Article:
WENDY CHAO'S LABORATORY PROTOCOLS
GUIDE TO LOADING BUFFERS AND TRACKING DYES
|Ficoll vs. sucrose or glycerol
My loading buffer of choice contains Ficoll-400 (for density), orange G, and xylene cyanol. Get the recipe here.
Why this loading dye is superior:
1. The high molecular weight Ficoll-400 stays at the bottom of the well - unlike sucrose or glycerol which diffuse quickly - thus yielding sharper DNA bands.
2. Ficoll can be stored at room temperature, whereas glycerol and sucrose should be refrigerated. Furthermore, sucrose can get moldy or otherwise yucky.
3. Glycerol can interact with the borate in TBE gels, altering local pH.
4. This loading dye contains Orange G - instead of bromophenol blue (BPB) - in addition to xylene cyanol (XC). It results in a pretty green color than separates into blue and orange - much more interesting than the regular BPB/XC combination. Commonly used dyes are listed below.
5. BPB truly sucks anyway - it is very dark and obscures DNA bands. In agarose gels, BPB typically runs in the 200-700 bp range (see gel mobility chart) - precisely where your PCR fragments are likely to be, or where the smaller restriction fragments are faint and diffuse.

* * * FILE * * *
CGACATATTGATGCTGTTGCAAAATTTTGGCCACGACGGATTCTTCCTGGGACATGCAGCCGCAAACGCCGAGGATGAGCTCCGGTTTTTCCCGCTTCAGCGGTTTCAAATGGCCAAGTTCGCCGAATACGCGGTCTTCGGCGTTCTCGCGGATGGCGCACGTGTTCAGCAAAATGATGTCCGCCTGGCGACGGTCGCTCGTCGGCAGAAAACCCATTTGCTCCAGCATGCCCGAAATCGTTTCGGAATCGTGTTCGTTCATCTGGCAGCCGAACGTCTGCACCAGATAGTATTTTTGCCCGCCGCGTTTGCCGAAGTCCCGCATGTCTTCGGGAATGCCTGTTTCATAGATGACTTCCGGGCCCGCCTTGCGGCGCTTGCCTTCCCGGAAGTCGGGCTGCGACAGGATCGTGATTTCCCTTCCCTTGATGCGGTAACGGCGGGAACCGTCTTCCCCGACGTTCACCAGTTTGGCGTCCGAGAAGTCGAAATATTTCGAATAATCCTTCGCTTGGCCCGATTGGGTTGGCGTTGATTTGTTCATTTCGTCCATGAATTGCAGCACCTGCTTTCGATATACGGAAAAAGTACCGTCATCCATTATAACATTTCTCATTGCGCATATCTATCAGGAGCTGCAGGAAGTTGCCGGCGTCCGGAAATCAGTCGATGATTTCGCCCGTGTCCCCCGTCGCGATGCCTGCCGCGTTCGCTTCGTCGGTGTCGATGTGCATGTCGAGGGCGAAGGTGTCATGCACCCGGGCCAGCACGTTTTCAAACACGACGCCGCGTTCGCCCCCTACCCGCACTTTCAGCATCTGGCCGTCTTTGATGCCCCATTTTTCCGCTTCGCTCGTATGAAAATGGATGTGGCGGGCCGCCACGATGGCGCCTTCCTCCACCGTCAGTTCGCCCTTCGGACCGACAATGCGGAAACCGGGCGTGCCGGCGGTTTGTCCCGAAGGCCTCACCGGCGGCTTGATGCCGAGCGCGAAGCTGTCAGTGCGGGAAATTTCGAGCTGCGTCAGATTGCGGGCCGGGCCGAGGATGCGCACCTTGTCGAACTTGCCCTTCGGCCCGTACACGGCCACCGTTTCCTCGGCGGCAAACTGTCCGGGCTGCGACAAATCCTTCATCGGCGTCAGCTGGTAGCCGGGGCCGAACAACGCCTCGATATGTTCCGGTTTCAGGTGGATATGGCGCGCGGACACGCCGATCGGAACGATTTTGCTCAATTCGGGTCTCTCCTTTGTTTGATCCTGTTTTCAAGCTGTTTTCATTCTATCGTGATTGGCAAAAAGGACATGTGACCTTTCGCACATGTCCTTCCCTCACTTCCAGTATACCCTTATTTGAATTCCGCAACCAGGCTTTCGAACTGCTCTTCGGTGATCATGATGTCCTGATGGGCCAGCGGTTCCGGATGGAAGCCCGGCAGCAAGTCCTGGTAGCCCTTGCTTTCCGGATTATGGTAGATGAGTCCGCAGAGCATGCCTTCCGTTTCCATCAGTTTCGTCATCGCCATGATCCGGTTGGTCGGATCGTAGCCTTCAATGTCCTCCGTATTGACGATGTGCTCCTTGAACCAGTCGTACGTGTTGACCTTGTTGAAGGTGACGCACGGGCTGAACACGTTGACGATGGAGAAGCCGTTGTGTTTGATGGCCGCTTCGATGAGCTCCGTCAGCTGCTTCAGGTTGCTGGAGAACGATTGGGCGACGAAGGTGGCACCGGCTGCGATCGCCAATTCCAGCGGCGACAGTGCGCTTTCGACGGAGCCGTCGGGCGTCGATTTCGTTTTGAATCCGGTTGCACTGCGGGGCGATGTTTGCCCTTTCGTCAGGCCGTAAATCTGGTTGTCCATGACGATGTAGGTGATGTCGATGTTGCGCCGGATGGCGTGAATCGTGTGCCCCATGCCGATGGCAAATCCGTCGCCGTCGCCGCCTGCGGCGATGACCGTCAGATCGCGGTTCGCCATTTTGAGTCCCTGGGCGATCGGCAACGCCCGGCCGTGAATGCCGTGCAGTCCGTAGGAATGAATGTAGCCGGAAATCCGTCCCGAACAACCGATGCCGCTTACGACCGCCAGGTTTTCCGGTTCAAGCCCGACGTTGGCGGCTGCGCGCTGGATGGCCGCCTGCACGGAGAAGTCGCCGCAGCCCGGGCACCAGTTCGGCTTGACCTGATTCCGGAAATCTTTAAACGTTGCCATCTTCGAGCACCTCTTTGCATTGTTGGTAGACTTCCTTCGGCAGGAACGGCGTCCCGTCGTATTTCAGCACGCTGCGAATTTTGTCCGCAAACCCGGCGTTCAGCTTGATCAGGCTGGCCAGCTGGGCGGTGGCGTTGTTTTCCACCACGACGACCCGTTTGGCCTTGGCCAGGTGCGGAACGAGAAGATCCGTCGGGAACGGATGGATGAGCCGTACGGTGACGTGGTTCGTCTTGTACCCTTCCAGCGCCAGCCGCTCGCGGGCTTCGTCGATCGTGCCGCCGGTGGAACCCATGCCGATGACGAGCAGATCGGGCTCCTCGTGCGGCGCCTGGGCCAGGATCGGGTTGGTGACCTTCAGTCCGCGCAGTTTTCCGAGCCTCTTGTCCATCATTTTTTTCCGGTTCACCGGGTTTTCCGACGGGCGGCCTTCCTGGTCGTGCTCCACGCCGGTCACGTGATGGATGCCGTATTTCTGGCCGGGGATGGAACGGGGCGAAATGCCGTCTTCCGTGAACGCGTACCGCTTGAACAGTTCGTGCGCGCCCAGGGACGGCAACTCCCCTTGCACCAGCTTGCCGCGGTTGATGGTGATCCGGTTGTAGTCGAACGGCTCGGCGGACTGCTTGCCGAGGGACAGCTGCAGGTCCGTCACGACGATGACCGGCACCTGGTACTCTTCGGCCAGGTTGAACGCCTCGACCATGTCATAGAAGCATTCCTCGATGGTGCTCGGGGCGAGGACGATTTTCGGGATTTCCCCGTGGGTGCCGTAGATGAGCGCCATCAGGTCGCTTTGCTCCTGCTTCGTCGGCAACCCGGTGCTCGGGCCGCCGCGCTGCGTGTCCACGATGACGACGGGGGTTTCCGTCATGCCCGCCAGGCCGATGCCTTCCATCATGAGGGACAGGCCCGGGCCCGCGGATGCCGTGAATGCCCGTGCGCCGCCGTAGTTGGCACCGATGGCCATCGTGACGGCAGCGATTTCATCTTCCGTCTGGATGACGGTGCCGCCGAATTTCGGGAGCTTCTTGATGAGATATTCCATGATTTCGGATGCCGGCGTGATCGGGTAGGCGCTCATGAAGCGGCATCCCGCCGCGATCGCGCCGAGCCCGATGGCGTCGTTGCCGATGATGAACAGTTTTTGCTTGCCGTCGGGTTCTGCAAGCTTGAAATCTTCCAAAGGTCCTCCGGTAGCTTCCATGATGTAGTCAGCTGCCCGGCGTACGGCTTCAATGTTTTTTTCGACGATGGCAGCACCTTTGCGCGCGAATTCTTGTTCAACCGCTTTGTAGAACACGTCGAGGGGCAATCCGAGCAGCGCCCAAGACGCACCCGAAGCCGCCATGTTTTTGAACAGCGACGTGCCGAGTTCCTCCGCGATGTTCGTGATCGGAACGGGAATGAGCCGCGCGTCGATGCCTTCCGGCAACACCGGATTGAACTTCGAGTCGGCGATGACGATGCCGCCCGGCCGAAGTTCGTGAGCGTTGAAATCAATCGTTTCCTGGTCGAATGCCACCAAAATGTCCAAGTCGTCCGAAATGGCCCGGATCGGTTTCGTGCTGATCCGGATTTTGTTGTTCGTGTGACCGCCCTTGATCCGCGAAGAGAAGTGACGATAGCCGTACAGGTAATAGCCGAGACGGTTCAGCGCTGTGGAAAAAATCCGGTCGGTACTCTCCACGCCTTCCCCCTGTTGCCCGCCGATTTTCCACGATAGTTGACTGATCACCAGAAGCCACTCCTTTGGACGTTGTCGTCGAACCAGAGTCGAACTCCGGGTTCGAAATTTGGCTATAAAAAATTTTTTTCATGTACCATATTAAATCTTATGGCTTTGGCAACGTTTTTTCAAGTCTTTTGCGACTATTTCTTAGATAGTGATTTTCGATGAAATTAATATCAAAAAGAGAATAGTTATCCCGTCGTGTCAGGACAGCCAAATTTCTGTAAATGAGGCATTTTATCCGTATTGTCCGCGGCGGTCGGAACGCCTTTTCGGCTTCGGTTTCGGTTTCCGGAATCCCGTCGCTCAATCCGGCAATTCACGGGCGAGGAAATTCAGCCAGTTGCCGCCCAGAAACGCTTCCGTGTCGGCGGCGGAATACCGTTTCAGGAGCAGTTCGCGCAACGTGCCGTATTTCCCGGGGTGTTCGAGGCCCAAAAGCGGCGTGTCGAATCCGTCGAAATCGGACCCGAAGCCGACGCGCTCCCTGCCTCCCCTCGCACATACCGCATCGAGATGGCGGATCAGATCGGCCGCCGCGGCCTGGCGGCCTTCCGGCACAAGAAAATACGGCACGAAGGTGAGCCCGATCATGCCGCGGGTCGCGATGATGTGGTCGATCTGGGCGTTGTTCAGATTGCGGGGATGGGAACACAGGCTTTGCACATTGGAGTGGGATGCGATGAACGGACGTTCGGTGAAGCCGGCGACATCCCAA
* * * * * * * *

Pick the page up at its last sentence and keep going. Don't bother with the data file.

6.Orange G runs approximately with the smallest detectable DNA fragments in agarose gels (around 50 bp), which is a better indicator of when your DNA is about to run off the gel.
See also dye mobility chart
*Bromophenol blue truly sucks - it's dark and obscures DNA bands in the 200-700 bp range, precisely where PCR bands usually are, or where smaller restriciton fragments are faint and diffuse.
For xylene cyanol (XC) and bromophenol blue (BPB) only. I plagiarized this from somewhere, I just can't remember where. Just know that cresol red runs between XC and BPB, and that orange G runs around 50 bp.
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